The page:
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In This Issue of Archives of Internal Medicine
June 9, 2008

In This Issue of Archives of Internal Medicine

Arch Intern Med. 2008;168(11):1134. doi:10.1001/archinte.168.11.1134

Smoking History and Cognitive Function in Middle Age From the Whitehall II Study

Sabia et al examined the association between smoking history and cognition among middle-aged individuals in the Whitehall II cohort study. They also estimated the risk of death and nonparticipation among smokers. Compared with those who had never smoked, current smokers had higher risk of poor memory (odds ratio, 1.37; 95% confidence interval, 1.10-1.73). The loss to follow-up was significant among smokers either through death or nonparticipation in cognitive testing. There was also evidence to suggest reduced risk of cognitive deficit (approximately 30%) among ex-smokers, possibly due to improvement in other health behaviors. These data suggest that public health messages on smoking should continue to target smokers at all ages.

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25-Hydroxyvitamin D and Risk of Myocardial Infarction in Men

Vitamin D deficiency has been proposed to be involved in the development of atherosclerosis and coronary heart disease, but relatively few studies have examined whether plasma 25-hydroxyvitamin D (25[OH]D) concentrations are associated with risk of myocardialinfarction (MI). In the Health Professionals Follow-up Study, prediagnostic circulating levels of 25(OH)D were inversely associated with risk of MI in men, even after controlling for known cardiovascular risk factors including lipids. Men deficient in circulating 25(OH)D (≤15 ng/mL) were at increased risk of MI compared with those considered to be sufficient (≥30 ng/mL) in 25(OH)D (multivariate relative risk, 2.09; 95% confidence interval, 1.24-3.54; P = .02 for trend). This study provides further evidence that optimal levels of 25(OH)D should be at least 30 ng/mL.

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Interaction of Age With Lipoproteins as Predictors of Aortic Valve Calcification in the Multi-Ethnic Study of Atherosclerosis

Calcific aortic valve disease is a common feature of aging and is associated with significant increases in cardiovascular morbidity and mortality. Prior epidemiologic studies have reported low-density lipoprotein cholesterol to be a risk factor for this disease, but trials of statin therapy have shown mixed results. In this cross-sectional analysis of the Multi-Ethnic Study of Atherosclerosis (MESA) cohort, Owens et al examine the interaction of age on the lipoprotein-associated risks of aortic valve calcification (AVC). Low-density lipoprotein cholesterol was found to be a risk factor only in those younger than 65 years (in whom AVC prevalence is very low), while the total cholesterol to high-density lipoprotein cholesterol ratio was associated with a moderate increase in AVC risk across the entire age spectrum of this cohort. These results suggest that the character of the atherogenic dyslipidemia associated with AVC may change with age and raise the possibility that statins alone may not be the optimal therapeutic option for AVC in those 65 years or older.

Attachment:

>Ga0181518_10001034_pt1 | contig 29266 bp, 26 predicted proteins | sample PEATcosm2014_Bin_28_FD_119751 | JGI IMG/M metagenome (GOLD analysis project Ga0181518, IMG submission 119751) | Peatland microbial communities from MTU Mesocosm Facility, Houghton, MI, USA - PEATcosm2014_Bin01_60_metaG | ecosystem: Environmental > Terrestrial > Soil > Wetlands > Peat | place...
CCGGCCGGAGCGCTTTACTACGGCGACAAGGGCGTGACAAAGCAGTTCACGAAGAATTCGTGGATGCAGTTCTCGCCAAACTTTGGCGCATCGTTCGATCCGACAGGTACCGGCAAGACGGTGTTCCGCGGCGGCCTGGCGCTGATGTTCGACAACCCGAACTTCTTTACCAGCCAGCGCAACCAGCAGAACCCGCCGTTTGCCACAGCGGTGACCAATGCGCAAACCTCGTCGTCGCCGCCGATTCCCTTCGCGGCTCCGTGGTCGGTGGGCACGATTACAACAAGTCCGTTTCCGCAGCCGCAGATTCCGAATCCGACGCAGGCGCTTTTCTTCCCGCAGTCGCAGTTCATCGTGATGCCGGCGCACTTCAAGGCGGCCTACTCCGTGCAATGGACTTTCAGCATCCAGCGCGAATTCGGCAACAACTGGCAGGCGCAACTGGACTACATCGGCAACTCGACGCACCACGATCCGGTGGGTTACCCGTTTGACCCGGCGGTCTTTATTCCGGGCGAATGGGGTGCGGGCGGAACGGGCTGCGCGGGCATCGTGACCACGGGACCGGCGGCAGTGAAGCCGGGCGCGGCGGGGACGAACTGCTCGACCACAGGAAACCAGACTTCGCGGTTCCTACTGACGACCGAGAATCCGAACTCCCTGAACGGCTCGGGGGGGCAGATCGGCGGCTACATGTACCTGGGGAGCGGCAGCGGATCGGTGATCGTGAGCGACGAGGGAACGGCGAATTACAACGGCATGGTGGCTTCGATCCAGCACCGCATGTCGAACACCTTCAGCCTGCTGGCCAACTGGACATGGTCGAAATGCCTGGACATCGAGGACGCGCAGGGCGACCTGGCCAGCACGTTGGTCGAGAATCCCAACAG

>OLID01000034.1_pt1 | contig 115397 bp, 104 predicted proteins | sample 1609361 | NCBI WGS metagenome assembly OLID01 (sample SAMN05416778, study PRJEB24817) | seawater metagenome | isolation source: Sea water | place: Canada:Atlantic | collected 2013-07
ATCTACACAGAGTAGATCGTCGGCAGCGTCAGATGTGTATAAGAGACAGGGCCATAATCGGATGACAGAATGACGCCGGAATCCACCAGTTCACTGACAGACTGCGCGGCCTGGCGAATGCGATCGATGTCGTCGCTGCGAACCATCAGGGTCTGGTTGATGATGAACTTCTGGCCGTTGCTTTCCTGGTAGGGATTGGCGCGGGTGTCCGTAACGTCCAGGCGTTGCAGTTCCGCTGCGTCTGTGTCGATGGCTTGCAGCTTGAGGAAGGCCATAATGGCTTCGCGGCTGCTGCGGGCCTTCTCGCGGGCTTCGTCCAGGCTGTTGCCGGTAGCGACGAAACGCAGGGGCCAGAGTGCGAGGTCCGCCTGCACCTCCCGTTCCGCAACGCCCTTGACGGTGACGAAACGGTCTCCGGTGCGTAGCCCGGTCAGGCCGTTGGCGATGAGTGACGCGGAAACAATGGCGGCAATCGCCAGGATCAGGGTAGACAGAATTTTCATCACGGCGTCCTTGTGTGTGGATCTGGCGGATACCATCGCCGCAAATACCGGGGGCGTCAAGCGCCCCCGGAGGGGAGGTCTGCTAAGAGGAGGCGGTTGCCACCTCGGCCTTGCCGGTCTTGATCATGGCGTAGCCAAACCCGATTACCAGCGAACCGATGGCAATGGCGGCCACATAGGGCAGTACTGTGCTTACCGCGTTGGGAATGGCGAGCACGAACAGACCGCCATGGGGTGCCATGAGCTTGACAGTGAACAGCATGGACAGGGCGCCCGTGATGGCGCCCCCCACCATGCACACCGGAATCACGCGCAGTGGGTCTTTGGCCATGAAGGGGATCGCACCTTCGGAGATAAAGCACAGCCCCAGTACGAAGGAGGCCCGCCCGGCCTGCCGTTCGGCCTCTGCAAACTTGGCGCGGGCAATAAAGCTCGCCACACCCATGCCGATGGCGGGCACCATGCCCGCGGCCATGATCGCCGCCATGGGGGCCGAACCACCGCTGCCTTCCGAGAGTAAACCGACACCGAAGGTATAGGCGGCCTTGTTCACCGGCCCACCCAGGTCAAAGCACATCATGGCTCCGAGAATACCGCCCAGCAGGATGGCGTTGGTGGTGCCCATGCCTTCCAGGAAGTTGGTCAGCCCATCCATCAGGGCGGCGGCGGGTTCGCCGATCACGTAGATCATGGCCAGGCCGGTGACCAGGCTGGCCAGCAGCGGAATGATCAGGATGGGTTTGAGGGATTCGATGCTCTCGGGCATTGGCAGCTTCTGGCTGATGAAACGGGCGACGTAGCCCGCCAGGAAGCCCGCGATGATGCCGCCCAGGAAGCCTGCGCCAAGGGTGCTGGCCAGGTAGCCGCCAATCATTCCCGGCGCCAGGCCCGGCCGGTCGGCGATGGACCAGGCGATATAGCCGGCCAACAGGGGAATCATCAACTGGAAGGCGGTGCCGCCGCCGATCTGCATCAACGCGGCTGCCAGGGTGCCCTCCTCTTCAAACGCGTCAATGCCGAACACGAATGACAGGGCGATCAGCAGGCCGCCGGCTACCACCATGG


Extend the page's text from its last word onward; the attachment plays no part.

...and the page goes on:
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Cyclooxygenase Selectivity of Nonsteroidal Anti-inflammatory Drugs and Risk of Stroke

From the prospective, population-based cohort of the Rotterdam study, Haag et al report on the association between nonsteroidal anti-inflammatory drug (NSAID) use and the risk of incident stroke and ascertain whether any observed association is restricted to cyclooxygenase (COX)-2–selective NSAIDs. A total of 7636 persons 55 years and older and free of stroke at baseline (1991-1993) were followed for incident stroke until September 2004. During 70 063 person-years of follow-up, 807 persons developed a stroke. Current users of nonselective (hazard ratio [HR], 1.72; 95% confidence interval [CI], 1.22-2.44) and COX-2–selective NSAIDs (HR, 2.75; 95% CI, 1.28-5.95) had a greater risk of stroke, but this was not observed with COX-1–selective NSAID use (HR, 1.10; 95% CI, 0.41-2.97). The greater risk of stroke appears not to be limited to the use of COX-2–selective NSAIDs.

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Characterization of Resistant Hypertension

Resistant hypertension is a common clinical problem and greatly increases risk of target organ damage. Gaddam et al have prospectively compared 279 consecutive subjects with resistant hypertension with 53 controls and found that resistant subjects were characterized by high levels of plasma aldosterone, 24-hour urinary aldosterone, and brain-type and atrial natriuretic peptides. These findings suggest that increased aldosterone levels and related intravascular volume expansion in spite of ongoing treatment with thiazide diuretics may underlie resistance to antihypertensive therapy. Linear regression analysis showed that there is a correlation between urinary aldosterone and 24-hour urinary cortisol levels, suggesting that a common stimulus, such as corticotropin, may underlie the aldosterone excess in patients with resistant hypertension.

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